Introducing k-Means for clustering search queries
When looking at thousands of combination of queries across hundreds of web pages selecting the pages that have the highest potential in terms of SEO optimization is an intimidating task. This is particularly true when you have never done such analysis before or when you are approaching a website that you don’t know (as we do – in most cases – when we start a project with one new client that is using our technology).
We want to be able to group the combination of pages that can be more easily improved by updating the title and the snippet that describes the article. We also want to learn something new from the data that we collected to improve the overall quality of the content that we will produce in the future. Clustering is a good approach as it will break down the opportunities in a limited number of groups and it will unveil the underlying patterns in the data.
A cluster refers to a collection of data points aggregated together by a certain degree of similarity.
What is k-Means Clustering?
K-Means clustering is one of the simplest and most popular unsupervised machine learning algorithms. It will make inferences using only input features (data points like the numbers of impressions or the number of clicks) without requiring any labeled outcome.
K-Means will average the data by identifying a centroid for each group and by grouping all records in a limited number of cluster. A centroid is the imaginary center of each cluster.
The pipeline in Orange
Here is how the flow looks like in Orange. We’re importing the CSV data that we have created using the File widget, we’re quickly analyzing the data using the Distribution Widget. We have the k-Means Widget at the center of the workflow that receives data from the Select Rows Widget (this is a simple filter to work only on records that are positioned in SERP between 3 and 10) and sends the output to a Scatter Plot that will help us visualize the clusters and understand the underlying patterns. On another end, the k-Means sends the data to a Data Table widget that will produce the final report with the list of pages we need to work on and their respective queries. Here we also use a Select Rows widget to bring in our final report only the most relevant cluster.
The silhouette score in k-Means helps us understand how similar each combination is to its own cluster (cohesion) compared to other clusters (separation).
The silhouette score ranges from 0 to 1 (a high value indicates that the object is well matched to its own cluster). By using this value the algorithm can define how many clusters we need (unless we specify otherwise) and the level of cohesion of each group. In our case 3 cluster represent the best way to organize our data and to prioritize our work. From the initial 15784 samples (the rows in our dataset) we have now selected 1010 instances (these are all the combination with pages in position 3-10) that have been grouped by k-Means.
SEO Data Analysis: What is the data telling us
We will use Orange’s intelligent data visualization to find informative projections. In this way, we can see how the data has been clustered. The projections are a list of attribute pairs by average classification accuracy score that shows us the underlying patterns in our dataset. Here are the top 4 I have chosen to evaluate.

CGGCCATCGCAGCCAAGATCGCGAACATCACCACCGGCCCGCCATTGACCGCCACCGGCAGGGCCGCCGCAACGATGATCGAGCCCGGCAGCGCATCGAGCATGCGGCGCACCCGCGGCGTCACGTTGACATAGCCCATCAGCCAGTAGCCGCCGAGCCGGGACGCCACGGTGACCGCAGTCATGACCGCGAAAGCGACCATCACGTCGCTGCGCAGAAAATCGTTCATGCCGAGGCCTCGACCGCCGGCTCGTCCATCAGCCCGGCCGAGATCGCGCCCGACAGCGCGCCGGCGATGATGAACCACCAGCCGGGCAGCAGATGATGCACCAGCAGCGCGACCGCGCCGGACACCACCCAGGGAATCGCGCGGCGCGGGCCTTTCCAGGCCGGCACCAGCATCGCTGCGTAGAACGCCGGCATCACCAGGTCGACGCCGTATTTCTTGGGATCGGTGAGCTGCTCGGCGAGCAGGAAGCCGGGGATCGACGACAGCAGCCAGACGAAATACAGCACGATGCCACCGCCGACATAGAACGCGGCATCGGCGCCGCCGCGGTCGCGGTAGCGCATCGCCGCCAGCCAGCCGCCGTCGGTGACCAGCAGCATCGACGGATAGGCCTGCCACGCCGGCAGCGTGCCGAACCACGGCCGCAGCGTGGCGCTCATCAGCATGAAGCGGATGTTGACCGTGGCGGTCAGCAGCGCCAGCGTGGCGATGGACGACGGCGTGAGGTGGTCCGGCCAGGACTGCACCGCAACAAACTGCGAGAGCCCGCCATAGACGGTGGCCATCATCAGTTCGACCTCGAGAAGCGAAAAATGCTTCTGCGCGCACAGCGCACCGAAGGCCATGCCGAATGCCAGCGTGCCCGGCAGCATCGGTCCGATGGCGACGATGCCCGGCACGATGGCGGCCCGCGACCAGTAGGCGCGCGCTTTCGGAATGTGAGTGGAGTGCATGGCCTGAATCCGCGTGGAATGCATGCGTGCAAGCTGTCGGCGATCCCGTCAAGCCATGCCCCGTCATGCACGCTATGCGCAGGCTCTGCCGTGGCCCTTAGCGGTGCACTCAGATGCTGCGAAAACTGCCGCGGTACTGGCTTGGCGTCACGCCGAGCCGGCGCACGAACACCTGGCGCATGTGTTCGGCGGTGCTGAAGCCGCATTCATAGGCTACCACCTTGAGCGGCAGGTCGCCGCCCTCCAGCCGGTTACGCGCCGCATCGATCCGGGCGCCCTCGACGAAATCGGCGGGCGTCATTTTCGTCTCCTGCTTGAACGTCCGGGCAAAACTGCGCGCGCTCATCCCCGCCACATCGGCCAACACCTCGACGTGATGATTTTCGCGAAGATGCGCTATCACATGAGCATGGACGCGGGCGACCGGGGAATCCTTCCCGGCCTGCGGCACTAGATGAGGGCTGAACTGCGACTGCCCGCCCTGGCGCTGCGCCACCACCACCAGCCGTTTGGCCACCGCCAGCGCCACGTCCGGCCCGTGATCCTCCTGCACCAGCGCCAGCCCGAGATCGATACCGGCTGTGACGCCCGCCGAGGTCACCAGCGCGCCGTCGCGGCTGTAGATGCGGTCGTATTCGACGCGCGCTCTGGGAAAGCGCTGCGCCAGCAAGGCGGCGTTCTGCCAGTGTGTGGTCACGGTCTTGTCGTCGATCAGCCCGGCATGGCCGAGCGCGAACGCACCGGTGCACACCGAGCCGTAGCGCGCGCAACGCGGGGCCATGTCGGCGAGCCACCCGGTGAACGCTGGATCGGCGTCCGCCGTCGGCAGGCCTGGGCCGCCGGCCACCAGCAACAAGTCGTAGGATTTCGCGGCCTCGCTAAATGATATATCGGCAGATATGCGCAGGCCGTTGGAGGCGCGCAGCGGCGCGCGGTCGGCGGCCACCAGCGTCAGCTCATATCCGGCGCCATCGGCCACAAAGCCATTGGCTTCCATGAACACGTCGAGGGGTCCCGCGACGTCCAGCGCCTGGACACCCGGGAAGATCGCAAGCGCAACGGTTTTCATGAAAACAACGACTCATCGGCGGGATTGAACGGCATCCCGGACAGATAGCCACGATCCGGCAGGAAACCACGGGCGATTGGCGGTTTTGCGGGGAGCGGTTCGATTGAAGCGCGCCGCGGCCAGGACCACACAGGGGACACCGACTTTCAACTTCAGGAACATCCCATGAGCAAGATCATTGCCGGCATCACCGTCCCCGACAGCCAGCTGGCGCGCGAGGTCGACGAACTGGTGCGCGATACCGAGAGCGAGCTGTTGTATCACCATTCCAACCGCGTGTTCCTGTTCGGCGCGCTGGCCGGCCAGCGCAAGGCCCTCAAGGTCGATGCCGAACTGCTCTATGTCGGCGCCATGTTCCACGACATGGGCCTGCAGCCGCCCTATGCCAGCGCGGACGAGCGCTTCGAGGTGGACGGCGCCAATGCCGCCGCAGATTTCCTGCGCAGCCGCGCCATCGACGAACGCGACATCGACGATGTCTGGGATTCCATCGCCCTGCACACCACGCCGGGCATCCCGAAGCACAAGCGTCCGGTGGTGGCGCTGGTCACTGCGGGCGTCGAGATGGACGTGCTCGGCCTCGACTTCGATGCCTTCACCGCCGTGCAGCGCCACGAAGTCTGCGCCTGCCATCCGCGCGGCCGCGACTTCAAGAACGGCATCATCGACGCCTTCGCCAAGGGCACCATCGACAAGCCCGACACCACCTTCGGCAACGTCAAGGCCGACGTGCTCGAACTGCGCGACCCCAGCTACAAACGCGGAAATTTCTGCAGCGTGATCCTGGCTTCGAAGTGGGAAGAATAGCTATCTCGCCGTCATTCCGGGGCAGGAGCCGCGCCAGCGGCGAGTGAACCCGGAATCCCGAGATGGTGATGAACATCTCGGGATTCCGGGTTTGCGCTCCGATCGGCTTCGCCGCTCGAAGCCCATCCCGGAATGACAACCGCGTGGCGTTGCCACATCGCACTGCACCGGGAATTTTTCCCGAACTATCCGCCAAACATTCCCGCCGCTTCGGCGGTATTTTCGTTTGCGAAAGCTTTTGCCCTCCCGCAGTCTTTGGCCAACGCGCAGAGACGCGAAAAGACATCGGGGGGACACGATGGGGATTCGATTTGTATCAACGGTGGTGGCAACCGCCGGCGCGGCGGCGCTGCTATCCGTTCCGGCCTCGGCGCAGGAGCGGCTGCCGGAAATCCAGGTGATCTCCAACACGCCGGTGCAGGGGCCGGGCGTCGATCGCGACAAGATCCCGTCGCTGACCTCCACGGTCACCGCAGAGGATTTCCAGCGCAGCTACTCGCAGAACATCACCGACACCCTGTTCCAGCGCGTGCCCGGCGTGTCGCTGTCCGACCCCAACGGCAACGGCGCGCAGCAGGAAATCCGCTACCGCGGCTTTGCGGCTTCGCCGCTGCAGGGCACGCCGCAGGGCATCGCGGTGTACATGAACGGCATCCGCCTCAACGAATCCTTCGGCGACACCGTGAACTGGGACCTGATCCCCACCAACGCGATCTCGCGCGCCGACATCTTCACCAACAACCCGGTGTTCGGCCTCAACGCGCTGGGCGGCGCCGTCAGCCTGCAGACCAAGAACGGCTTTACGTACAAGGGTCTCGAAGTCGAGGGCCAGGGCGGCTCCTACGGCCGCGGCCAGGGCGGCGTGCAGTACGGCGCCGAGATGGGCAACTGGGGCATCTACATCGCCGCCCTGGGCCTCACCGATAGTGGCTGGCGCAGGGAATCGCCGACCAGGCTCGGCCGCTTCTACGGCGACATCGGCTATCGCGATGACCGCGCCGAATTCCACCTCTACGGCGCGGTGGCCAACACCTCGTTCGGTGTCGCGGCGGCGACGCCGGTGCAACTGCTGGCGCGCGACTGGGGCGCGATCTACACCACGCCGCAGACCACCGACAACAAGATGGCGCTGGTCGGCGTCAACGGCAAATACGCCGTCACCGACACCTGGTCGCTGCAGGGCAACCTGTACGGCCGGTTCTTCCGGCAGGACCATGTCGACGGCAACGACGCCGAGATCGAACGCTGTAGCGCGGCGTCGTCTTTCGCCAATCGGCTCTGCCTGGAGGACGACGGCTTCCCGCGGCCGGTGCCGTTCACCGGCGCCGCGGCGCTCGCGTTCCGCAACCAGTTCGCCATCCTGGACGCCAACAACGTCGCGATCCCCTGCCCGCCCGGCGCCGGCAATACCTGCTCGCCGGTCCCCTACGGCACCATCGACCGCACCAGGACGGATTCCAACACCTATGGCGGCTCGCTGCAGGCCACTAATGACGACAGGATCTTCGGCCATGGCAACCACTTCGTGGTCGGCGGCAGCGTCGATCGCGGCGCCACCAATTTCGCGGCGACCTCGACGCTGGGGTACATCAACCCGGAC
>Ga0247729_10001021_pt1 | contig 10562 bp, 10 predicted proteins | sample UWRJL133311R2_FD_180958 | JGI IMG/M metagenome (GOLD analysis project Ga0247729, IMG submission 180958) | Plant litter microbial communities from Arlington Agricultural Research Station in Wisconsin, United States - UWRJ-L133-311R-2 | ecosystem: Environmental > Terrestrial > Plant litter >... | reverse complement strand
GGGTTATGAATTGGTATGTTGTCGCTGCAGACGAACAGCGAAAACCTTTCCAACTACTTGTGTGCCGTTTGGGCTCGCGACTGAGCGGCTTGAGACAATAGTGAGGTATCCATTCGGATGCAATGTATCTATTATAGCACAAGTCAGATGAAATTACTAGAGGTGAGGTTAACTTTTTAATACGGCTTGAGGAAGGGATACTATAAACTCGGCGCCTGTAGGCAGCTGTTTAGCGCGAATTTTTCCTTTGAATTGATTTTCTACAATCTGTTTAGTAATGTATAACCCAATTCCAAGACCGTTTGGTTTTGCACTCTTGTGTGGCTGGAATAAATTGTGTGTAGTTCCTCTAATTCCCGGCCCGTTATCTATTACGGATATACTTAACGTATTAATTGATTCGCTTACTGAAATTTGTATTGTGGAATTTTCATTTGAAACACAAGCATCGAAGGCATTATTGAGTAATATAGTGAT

1. Focus on high impressions and low CTR and here is the list of pages to optimize
There is no point in working on cluster C1, either there are very little impressions or the CTR is already high. Where it hurts the most is on C3 and following we have C2 cluster.
We have now a total of 56 combinations of pages and queries that really deserve our attention (C2 and C3). Out of this batch, there are 18 instances in C3 (the most relevant group to address) and this basically means working on 16 pages (2 pages are getting traffic from 2 queries each).
This is the list for our content team to optimize. New titles and improved meta description will yield better results in a few weeks.
2. Positions don’t matter as much as impressions
Our three clusters are well distributed across all selected positions. We might prefer – unless there are strategic reasons to do otherwise – to improve the CTR of a page with a lower position but a strong exposure rather than improving the clicks on a higher ranking result on a low volume keyword.
3. Write titles with a length between 40 and 80 characters
Google usually displays the first 50–60 characters of a title tag. MOZ research suggests that you can expect about 90% of your titles to display properly when contained under the 60 characters. From the data we gathered we could see that, while the vast majority is working under 60 characters we can still get a healthy CTR with titles up to 78 characters and not shorter than 38 characters.
4. Write Meta Description with a length between 140 and 160 characters
At the beginning of May last year, the length of meta description on Google has been shortened after the last update in December 2017, when the length was extended up to 290 characters. In other words, Google is still testing various length and if on a desktop it displays 920 pixels (158 characters) on mobile you will see up to 120 characters in most cases.
This means that the correct length is also dependent on the percentage of mobile users currently accessing the website. Once again we can ask the data what should be the preferred number of characters by looking at clusters C2 and C3. Here we can immediately see that the winning length is between 140 and 160 chars (highest CTR = bigger size of the shapes).
These are really the first steps towards a future where SEOs and marketers have instant access to insights provided by machine learning that can drive a stronger and sustainable growth of web traffic without requiring a massive amount of time in sifting through spreadsheets and web metrics.
While it took a few weeks to set up the initial environment, to test the right combination of features and to share this blog post with you, now to process hundreds of thousands of combinations anyone can do it out in just a few minutes! This is also the beauty of using a tool like Orange that, after the initial setup, requires no coding skills.
We will continue to improve the methodology while working for our VIP clients, validating the results from these type of analysis and eventually improve our product to bring these results to an increasing number of people (all the clients of our semantic technology).
Keep following us and drop me a line to learn more about AI for SEO!